In this whirlwind motoring world where yesterday’s performance car heroes are tomorrow’s environmental enemies and the news is saturated with semiconductor doom and supply gloom, there’s no better detox than being lobbed the keys to something like the Mercedes-Benz E 350 Cabrio.
The big topless Merc feels like a car that lives in its own space, separate from all the political mumbo jumbo of the car world.
By and large, its formula has remained untouched over the years. Make the engine smooth and silent, give it generous luxury chops, cover it in pretty lines, and sprinkle tech updates to taste.
Two flavours of drop-top E are offered locally; the pictured 350 and the meatier AMG E 53. While most will likely gravitate towards the AMG,
don’t rule out the standard model. Ninety per cent of the time it’s probably the better tool.
The 2021 E 350 inherits the same updates Mercedes bestowed upon the rest of the E-Class range. The new-look nose works nicely with the sculpted doors and rear haunches(looking its best when the roof and windows have disappeared), with AMG Line trimmings now the default option. The cabin is a blend of old and new, headlined by the updated MBUX interface and swanky touch-pad-coated steering wheel.
Although it gets two less cylinders and two less driving wheels relative to the AMG, the 350 is a surprisingly quick thing. The idea of a humble 2.0-litre lugging around a big luxury cabrio is still a bit of a novelty, but it’s magnified here by the deft way it accelerates, 0-100kmh taking a claimed 6.1sec
It’s not as silky smooth as an inline six or as emotive as a booming V8, but the turbofour and its 48-volt EQ-Boost ‘mild-hybrid’ system nevertheless make for an overall fit-for-purpose mill. The nine-cog auto pairs well too, with quick upshifts and subtle downshifts. When the 2.0 is just percolating on the motorway or in traffic, it’s exceptionally silent. Jab it, and you’re rewarded with a bit of pointed intake howl, some mild pumped-in audio bollocks,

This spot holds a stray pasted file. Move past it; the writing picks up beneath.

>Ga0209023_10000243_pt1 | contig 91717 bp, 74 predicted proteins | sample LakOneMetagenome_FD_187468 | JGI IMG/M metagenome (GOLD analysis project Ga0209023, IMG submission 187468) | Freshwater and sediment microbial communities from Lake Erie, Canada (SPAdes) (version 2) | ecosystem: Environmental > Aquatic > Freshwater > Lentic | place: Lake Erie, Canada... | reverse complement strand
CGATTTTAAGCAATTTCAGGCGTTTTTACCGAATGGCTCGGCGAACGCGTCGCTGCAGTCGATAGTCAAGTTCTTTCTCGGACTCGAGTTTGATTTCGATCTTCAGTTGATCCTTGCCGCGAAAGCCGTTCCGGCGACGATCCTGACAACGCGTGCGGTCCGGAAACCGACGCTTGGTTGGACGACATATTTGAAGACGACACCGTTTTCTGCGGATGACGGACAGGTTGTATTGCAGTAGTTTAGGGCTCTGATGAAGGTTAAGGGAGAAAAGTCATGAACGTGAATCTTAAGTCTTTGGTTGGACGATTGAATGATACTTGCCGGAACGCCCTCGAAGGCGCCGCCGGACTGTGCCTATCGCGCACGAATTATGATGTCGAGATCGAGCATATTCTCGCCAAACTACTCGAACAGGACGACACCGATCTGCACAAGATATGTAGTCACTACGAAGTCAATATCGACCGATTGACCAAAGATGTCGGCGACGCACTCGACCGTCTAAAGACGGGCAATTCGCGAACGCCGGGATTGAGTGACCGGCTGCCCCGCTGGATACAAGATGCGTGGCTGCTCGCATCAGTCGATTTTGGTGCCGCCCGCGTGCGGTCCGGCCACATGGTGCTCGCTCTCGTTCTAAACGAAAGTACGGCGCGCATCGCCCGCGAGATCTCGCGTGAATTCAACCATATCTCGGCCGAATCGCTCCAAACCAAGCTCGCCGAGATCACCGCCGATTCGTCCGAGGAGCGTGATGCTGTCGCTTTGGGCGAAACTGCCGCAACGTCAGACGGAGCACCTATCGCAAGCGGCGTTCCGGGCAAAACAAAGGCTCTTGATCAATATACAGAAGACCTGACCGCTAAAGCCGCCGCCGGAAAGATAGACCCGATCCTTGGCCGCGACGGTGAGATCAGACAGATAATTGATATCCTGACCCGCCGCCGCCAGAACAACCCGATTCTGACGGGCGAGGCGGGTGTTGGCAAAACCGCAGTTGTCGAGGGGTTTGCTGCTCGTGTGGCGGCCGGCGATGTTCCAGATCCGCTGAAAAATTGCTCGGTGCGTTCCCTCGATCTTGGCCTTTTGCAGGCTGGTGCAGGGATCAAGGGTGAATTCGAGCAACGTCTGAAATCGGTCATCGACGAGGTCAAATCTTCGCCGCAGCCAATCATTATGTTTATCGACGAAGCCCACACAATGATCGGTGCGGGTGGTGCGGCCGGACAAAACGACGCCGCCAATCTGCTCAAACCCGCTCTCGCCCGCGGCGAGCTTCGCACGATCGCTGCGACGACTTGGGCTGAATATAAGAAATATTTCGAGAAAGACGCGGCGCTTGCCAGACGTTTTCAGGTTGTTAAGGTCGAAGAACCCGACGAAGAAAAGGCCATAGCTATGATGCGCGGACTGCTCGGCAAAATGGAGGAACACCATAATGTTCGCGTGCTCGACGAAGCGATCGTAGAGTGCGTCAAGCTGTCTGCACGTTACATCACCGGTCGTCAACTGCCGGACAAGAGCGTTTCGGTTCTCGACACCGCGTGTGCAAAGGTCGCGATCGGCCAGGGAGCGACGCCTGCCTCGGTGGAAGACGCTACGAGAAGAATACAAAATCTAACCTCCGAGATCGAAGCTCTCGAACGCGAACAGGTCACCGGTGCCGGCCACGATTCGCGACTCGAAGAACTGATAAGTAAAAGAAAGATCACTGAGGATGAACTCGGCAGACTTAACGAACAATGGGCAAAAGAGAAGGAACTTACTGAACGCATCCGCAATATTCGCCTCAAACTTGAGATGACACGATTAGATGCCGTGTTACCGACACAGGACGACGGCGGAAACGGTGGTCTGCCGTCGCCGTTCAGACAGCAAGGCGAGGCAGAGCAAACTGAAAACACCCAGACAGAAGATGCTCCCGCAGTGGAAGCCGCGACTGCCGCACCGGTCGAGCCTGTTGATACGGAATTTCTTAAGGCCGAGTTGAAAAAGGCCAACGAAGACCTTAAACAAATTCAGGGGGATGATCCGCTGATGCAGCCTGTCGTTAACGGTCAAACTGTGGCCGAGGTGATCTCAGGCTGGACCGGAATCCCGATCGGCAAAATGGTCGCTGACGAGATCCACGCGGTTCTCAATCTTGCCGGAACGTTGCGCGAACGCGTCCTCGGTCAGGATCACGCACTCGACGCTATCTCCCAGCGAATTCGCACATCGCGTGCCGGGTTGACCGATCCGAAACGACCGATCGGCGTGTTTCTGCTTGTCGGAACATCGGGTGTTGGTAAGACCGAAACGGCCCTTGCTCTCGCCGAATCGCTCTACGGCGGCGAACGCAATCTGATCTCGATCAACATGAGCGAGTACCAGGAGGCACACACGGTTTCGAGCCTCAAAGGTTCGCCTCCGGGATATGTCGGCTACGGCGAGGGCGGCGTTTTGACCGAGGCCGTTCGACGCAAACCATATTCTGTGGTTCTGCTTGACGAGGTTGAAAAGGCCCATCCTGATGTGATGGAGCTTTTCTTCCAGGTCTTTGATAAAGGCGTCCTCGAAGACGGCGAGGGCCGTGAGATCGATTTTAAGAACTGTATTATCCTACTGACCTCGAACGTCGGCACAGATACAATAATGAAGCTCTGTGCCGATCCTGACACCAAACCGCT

and a touch of occasional crackle on release of the throttle.
If only it were more muted on cold start-up. If you’re in an enclosed space, you might be forgiven for thinking it’s a diesel. For there
are more soulful and enthusiastic powertrains out there. But there are also few that feel more assured. The 2.0-litre gets kudos from me for being so comfortable in its own skin instead of attempting to do too many things at once. The three-pointed star claims a combined economy of 7.8L/100km is possible, and we managed 8.4L/100km, still commendable given the 350’s near two-tonne kerb weight.
It does a fair job of masking that weight in the corners too, so long as you operate well within its limits. As you’d expect, the 350 is calibrated to be much more on the soft side. So the focus is less on engagement and more on feather-light steering and cushy damping. Air suspension comes
as standard with multilink systems front and rear, and it does a solid job. Unsightly rebound is limited, and its performance on divoted and broken pavement underlines why air suspension is still the benchmark in the luxo-barge universe.
Inside, the traditional swooping dashboard layout comes paired to dual 12.3-inch screens and Mercedes’ updated MBUX interface, which is now capable of listening to ‘Hey Mercedes’ commands from each individual passenger. Augmented reality sat nav and a 360-degree camera also make an appearance, allowing Merc to flex its high-resolution camera muscles.
Really though, tech is the garnish on something like an E 350. The main point of interest, style aside, is comfort and space, and here the Merc excels. While the seats could be a little more plush, the amount of room in the front and rear is excellent (for a convertible) with the two back seats providing enough legroom for adults (although, word of warning, they’re quite upright). Boot space is a useful 360 litres, 65 litres less than in the coupe.
Mercedes’ signature Airscarf comes as standard, pairing nicely to standard heated seats for those days when cool weather isn’t enough to stop you from putting the roof down. The E 350 also comes with Merc’s own ‘Aircap’ as standard, which comprises wind deflectors on the top of the windscreen and behind the cabin. We didn’t think the Aircap was terribly effective, although that barely matters. The amount of wind bluster with the roof down is so negligible that you’ll want to be topless 24/7. Indeed, that’s the best way to enjoy the 350, the Burmester sounds cranking, the wind in your hair.
|Model||Mercedes-Benz E 350 Cabriolet|
|Engine||1991cc, IL4, T, DI|
|Drivetrain||9-speed automatic, RWD|